No magic bullet

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The bad news is the pork barrel scam, compounded by the Malampaya Fund scandal, squandered over P10 billion—and counting. The good news is that a  P67-billion chunk, among others, eluded the  ladrones.

 

That fund is going to four million dirt-poor families in the form of  monthly grants ranging from P500 to P1,400. These have strings stitched on: Parents must keep kids in school, get them immunized and dewormed. It provides impoverished pregnant mothers with prenatal and postnatal checkups. Health personnel attend to their deliveries.

Meet the “conditional cash transfer program” (CCT), aka Pantawid Pamilyang Pilipino Program (4Ps). And credit President Gloria Arroyo for launching 4Ps in 2008. But graft crippled her government and enmeshed her and 23 subordinates in plunder charges. Thus, the 4Ps never budged beyond a P4-billion token.

President Aquino, however, ramped the 4Ps budget to P39 billion, then to P44 billion last year. In 2015, 4Ps could buffer 28 million beneficiaries. They would be a quarter of the population then. “No social protection program in our history ever reached this scale,” notes Lila Ramos Shahani of Poverty Reduction Cabinet Cluster.

Maybe so. But see that in context. The National Statistical Coordination Board estimates P180 billion is needed yearly for poverty alleviation. And population rises because birth rates still decline slowly.

CCTs have been around for a couple of decades. We track  successes notched up by Latin American countries. Like Colombia, the Philippines is bugged by insurgency. Colombia’s Familias en Acción found that CCTs helped increase enrollment even in conflict-marred regions. The University of Denver’s study “Conditional Cash Transfers and Civil Conflict: Experimental Evidence from the Philippines” asserts: “There was a sharper drop in conflicts in villages where the program was introduced in 2009 than in those where (it) was delayed until 2010.”

Look at Mexico’s Oportunidades which helps five million poor folk in all 31 Mexican states. Bolsa Familia is the  world’s largest CCT program, reaching more than 46 million Brazilians. Since 2011, Brazil lifted around 22 million of its people out of extreme poverty. The share of Brazil’s poorest 20 percent in the country’s wealth increased from 2.6 to 3.5 percent.

Bangladesh has three million kids unable to attend primary school. A CCT program targeted street kids and other hard-to-reach children. Primary school enrollment surged by 9 percent. In Cambodia, high school attendance rose to 43 percent, following CCT initiatives. Turkey reports a similar pattern.

In Africa, however, supply constraints, shabby infrastructure, etc., hobbled CCT projects, notes Harvard University’s School of Public Health. Present African CCTs focus on food insecurity rather than human development.

Today, the Philippine program keeps young children (3-11 years old) in school, a 2012 evaluation found. As in Nicaragua, this whittled down severe stunting among young children (6-36 months old)  and boosted rates of immunization. Impoverished pregnant mothers got prenatal and postnatal checkups. Health personnel attend to their deliveries.

 

 

Significantly, “4Ps does not promote a culture of dependency,” reported the World Bank. The Philippines’ program showed “positive results on elementary education school enrollment and beneficiary households spending more on health and education of their children,” the Asian Development Bank’s independent evaluation department found.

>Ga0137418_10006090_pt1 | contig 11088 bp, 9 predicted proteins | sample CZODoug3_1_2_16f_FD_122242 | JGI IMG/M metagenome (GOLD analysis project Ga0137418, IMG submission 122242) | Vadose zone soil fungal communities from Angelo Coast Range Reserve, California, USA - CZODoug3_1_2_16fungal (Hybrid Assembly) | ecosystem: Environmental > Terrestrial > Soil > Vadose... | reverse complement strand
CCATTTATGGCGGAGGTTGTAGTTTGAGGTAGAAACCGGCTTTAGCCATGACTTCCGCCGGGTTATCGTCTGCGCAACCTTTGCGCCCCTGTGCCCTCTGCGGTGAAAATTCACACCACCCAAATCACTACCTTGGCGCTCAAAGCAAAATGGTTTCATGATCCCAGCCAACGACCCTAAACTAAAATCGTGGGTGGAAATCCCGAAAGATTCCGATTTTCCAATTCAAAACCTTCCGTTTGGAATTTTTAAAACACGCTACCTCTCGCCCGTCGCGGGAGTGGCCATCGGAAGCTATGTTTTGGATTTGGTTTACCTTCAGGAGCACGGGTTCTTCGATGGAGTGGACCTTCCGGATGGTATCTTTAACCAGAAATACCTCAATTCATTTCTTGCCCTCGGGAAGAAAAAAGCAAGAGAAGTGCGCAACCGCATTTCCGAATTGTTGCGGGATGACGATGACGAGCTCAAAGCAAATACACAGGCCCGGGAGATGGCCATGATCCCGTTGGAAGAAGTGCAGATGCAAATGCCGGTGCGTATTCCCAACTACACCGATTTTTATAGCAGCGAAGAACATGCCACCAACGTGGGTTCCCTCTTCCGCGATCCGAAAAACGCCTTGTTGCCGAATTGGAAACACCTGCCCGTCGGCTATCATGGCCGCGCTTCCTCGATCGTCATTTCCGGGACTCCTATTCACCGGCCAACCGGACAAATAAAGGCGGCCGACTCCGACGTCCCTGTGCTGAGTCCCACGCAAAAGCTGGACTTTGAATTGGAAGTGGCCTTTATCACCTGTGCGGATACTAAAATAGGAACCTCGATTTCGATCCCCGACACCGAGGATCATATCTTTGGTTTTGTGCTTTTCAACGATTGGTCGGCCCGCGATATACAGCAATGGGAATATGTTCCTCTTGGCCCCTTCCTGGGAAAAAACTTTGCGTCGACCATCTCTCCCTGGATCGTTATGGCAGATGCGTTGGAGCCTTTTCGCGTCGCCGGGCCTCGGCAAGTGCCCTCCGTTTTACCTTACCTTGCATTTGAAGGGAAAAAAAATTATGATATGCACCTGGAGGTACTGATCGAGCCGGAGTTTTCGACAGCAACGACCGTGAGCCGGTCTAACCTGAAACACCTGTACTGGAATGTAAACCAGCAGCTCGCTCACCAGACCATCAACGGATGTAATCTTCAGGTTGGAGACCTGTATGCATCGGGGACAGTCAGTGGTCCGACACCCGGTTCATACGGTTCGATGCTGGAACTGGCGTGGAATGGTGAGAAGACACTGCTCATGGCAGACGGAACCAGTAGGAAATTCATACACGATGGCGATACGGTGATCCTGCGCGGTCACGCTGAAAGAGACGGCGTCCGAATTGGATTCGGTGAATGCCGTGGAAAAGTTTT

Both put their money where their mouths are. The World Bank released a $300-million development loan to support antipoverty programs and “to expand the CCT program.” ADB put in  $400 million.

The Philippine Institute for Development Studies (PIDS) cautions that school enrollment in 4Ps families slump when they’re cut off from cash transfers: from 93 percent for children aged 13 to only a third (33 percent) when they reach 18.

PIDS suggests providing longer assistance—from five to 10 years. The target would be to help until kids finish high school. They would earn at least 45 percent more. Government is seeking to curb leakage estimated at 28  percent and to expand coverage. Expanded coverage is in the works—it would take in indigenous people and children with various forms of disability.

But planners can be lulled into the notion that CCTs are a cure-all. No such economic instrument exists. Latin America  has the longest tradition of CCTs. Yet that continent increasingly sees cash transfers as a valuable complement to, not a substitute for, structural reforms.

In the Philippines, these do not merely mean budget-juggling. Sen. Miriam Defensor-Santiago, for instance, calls on Congress to scrap, once and for all, the P25-billion congressional pork barrel from the P2.226-trillion national budget for 2014. In addition, she proposes integration into the money bill of off-budget sources of cash. That would include, among other things, the P130-billion Malampaya Fund; P12.5-billion motor vehicle users’ charge; the Pagcor Special Fund and the PCSO Charity Fund.

Great. But what about “restitution”? Justice and law requires that the thief return what is not his. Those who looted the pork barrel and Malampaya Fund must repair the damage. It is not enough for Jinggoy Estrada to say others looted, too. The looters must adopt former tax collector Zacchaeus’ formula: “If I have defrauded anyone of anything, I will pay back four times as much.”

Beyond that is the need to back the Ombudsman in prosecuting  those charged. Justice is the bedrock of structural reforms.

CCTs “are worth serious consideration as part of an integrated poverty alleviation strategy,” says the International Fund for Agricultural Development, “But they are not a magic bullet.”

 

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